Right now, it seems there two rather stark American realities.
The one investors are experiencing is prosperous and promising. The one felt by millions of American workers is fraught with economic loss and vast uncertainty.
This post will examine these diverging paths, how they got there, and perhaps where they’re going.
By all the usual measures, stocks should be going down in value. But they’re not. They’ve basically recovered from March lows, making the three-day bear market from March 23-26 the shortest one in history.
In the last two months, major U.S. stock indices have gained 31.6 percent and 35.9 percent, averaging a 33.7 percent return from the depths of the market recession on March 23. This table showing returns of several stock indices since then says it all – green across the board:
Sector strength is improving as well, with technology and health care looking quite strong, and others not too far behind. It’s a far cry from where we were earlier this year.
Now, what’s more important from a market perspective, figuring out why this is happening, or figuring out how to adapt going forward?
We’ve technically been overbought for 13 trading days, but as we know, that could last much longer, or it could end tomorrow. The 30-year average says to expect an overbought market to end in about 20 trading days, or in about a week-and-a-half (as of this writing).
When the market becomes oversold, it’s best not to sell. Rather, it’s best to buy while others are selling. This is why in our managed accounts we still have about 13-14 percent of available cash across all model allocations.
Frankly, the market is in a confusing spot right now.
The fundamentals say, “Stay away,” while the technical indicators and price performance say, “All aboard!” We’re normally fundamentally driven, but investors can’t ignore or fight technical data right now because that is essentially fighting the Federal Reserve. Bad idea.
But the market doesn’t have to make sense. Investors simply need to adapt as the environment changes. The data say buyers are in control and may keep that position for a while.
However, it seems the market is due for a pullback due its overbought nature. We don’t know when. But when the day arrives and the selling begins, we will deploy the remainder of our cash.
To continue the positivity, it’s clear that as more people go outside and are making decisions based on their personal situations and risk tolerances, signs of economic life seem to be reappearing.
Rail freight carloads are up 3.5 percent from a month ago. Hotel occupancy is up 9.5 percent. Gas purchases are up 27.8 percent from a month ago now. And on May 24, airport security checkpoints cleared 267,451 passengers, nearly three times as many travelers versus a Sunday low on April 12th.
Also, the number of homebuying customers contacting affiliated agents is now above pre-COVID-19 levels. There were also two straight weekly increases in mortgage applications in May. Uber also said rides were up for three straight weeks, seeing 40 percent increases in large Texas and Georgia cities from their 2020 lows.
But this is where the story takes a different path.
As we’ve mentioned before, other measures we consider when analyzing economic recovery health are unemployment claims and federal tax receipts.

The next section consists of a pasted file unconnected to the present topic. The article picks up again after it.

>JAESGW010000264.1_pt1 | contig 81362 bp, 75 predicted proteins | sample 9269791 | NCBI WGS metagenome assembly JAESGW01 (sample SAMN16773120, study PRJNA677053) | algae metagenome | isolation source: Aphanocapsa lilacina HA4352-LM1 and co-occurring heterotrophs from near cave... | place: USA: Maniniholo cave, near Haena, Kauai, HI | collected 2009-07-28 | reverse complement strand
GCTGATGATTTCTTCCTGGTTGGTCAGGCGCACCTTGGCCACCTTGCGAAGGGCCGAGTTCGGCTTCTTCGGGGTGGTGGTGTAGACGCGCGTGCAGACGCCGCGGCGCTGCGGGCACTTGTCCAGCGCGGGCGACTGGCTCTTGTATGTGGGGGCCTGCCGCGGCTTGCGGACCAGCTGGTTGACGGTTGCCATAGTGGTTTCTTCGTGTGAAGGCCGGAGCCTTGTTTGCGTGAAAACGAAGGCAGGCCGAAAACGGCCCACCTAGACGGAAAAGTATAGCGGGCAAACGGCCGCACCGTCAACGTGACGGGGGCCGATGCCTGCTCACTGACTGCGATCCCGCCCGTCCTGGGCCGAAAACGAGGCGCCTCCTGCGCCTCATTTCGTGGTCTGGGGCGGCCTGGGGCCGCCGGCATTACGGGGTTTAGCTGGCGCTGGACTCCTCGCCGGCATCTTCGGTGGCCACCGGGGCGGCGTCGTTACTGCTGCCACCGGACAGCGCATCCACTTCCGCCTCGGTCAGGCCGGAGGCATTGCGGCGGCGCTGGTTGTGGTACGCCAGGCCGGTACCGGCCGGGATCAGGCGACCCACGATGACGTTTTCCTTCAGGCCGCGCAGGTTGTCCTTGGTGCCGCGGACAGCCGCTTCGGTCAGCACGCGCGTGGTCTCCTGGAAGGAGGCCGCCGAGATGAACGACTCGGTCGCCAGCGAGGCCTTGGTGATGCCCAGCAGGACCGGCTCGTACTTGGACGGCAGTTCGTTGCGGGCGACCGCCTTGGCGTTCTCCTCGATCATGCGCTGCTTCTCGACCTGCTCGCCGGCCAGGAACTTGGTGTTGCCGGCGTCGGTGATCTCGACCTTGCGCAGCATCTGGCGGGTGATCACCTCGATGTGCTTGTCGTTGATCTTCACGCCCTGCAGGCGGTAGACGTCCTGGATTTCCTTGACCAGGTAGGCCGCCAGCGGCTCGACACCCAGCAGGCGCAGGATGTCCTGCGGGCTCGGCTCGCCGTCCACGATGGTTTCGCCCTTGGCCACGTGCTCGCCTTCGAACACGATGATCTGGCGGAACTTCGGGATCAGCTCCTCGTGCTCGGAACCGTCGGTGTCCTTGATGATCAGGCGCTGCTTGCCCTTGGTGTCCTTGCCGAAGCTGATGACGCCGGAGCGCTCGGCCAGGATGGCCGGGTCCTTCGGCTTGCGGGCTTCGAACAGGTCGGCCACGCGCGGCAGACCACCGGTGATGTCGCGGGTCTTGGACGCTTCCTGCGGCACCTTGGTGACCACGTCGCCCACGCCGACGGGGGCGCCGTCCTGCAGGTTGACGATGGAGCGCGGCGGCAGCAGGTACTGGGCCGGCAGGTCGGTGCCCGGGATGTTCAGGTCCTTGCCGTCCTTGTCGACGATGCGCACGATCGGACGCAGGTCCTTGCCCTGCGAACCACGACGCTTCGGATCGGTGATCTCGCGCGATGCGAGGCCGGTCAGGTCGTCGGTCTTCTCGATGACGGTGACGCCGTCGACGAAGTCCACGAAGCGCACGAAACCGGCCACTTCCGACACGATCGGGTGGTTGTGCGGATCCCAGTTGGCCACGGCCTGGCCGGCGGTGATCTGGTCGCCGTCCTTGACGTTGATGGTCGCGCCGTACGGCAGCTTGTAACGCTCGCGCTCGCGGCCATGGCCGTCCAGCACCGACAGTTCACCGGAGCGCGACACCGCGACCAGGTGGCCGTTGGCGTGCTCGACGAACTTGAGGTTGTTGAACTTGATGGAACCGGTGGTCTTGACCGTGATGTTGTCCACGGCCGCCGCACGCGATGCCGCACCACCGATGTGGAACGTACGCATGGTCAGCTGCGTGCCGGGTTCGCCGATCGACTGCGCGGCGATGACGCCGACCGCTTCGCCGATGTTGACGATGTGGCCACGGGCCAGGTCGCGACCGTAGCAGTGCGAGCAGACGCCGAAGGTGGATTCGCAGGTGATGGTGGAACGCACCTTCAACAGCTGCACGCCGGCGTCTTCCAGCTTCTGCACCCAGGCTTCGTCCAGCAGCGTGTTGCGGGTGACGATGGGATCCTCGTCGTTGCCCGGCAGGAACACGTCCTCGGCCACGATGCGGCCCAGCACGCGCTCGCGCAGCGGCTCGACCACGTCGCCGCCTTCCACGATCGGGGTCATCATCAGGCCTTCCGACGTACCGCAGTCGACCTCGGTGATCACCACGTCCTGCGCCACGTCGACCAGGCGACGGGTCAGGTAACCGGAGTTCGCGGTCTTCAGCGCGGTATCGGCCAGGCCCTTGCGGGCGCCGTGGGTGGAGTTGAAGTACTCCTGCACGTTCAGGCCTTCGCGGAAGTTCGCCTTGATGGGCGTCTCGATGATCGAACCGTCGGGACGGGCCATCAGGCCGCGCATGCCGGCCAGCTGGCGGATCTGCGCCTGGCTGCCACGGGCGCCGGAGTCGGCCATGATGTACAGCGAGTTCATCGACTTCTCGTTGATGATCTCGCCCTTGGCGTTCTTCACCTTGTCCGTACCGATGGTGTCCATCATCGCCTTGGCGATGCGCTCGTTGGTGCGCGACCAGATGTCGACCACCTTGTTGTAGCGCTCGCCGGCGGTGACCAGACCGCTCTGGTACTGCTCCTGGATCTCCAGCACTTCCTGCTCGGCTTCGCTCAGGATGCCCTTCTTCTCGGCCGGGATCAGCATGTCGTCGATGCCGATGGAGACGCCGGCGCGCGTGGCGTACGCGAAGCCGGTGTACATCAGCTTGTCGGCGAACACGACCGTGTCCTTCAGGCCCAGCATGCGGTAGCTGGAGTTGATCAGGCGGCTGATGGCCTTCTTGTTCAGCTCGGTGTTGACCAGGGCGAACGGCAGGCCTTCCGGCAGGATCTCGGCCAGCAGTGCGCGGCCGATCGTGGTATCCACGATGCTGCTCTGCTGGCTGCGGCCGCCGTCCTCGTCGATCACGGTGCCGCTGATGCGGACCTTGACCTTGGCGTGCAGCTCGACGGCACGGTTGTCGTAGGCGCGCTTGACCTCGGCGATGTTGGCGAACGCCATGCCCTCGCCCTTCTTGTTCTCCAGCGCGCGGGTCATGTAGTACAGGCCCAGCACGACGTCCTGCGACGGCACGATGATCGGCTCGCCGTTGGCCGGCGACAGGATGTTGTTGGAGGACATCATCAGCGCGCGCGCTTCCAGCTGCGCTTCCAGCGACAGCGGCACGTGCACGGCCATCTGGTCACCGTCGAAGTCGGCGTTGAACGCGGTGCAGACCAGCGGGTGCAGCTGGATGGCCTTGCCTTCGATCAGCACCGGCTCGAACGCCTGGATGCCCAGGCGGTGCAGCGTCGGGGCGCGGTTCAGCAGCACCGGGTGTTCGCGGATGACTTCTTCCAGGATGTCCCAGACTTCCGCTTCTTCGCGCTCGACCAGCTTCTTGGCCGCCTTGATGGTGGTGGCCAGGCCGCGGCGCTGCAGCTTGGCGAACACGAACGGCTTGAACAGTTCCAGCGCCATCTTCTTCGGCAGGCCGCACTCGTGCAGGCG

NEW unemployment claims are extremely elevated. But at least they’re substantially down from the 6.9 million claims filed in the last full week of March and continue to slow overall.
Typically, new unemployment claims peak about two months before the economy hits bottom. Should that hold true with current April high, we should see the bottom in June.
CONTINUING unemployment claims, which are from workers who continue to file for and receive unemployment benefits, keep rising too. Usually, these claims peak a month after the economy hits the bottom.
If CONTINUING claims peak soon, that’s a good sign. It means the economy is already starting to grow again. That would align with an economic bottom in June.
Daily federal tax receipts are a good health gauge of the overall economy because they show the depth and breadth of our employment income situation. In the first quarter of 2020 before COVID-19, receipts were up 19.7 percent compared to 2015 (that range is used because the date/month cycle are identical).
But receipts in April 2020 were up just 2.6 percent versus 2015 data. Economic activity fell off a cliff. In a sliver of good news, receipts through May 21, 2020, are up 2.9 percent relative to 2015. That’s not good, but it’s an improvement.
So, we’ve basically regressed five years.
We won’t see 2019 real gross domestic product levels until late 2020 or even 2021. None of this is good news. That said, economic indicators (that lag equity markets) are starting to show progress.
A Potential Catalyst
If there is a saving grace for Main Street that could greatly accelerate all the dire projections – granted this is a Hail Mary pass of sorts – it’s that there is a concerted effort nationally to bring back manufacturing, especially from China’s control on our medical supplies.
If that occurs on a large scale, it could be a huge new growth seed.
However, we’re still in early days and such growth can’t be quantified yet. Still, if the repatriation of manufacturing happens, it will no doubt be a huge boon to all Americans, providing significant improvement to our economy and national security.
Securities sold through CoreCap Investments, Inc., a registered broker-dealer and member FINRA/SIPC; advisory services offered by CoreCap Advisors, Inc., a registered investment advisor. Cornerstone Financial and CoreCap are separate and unaffiliated entities.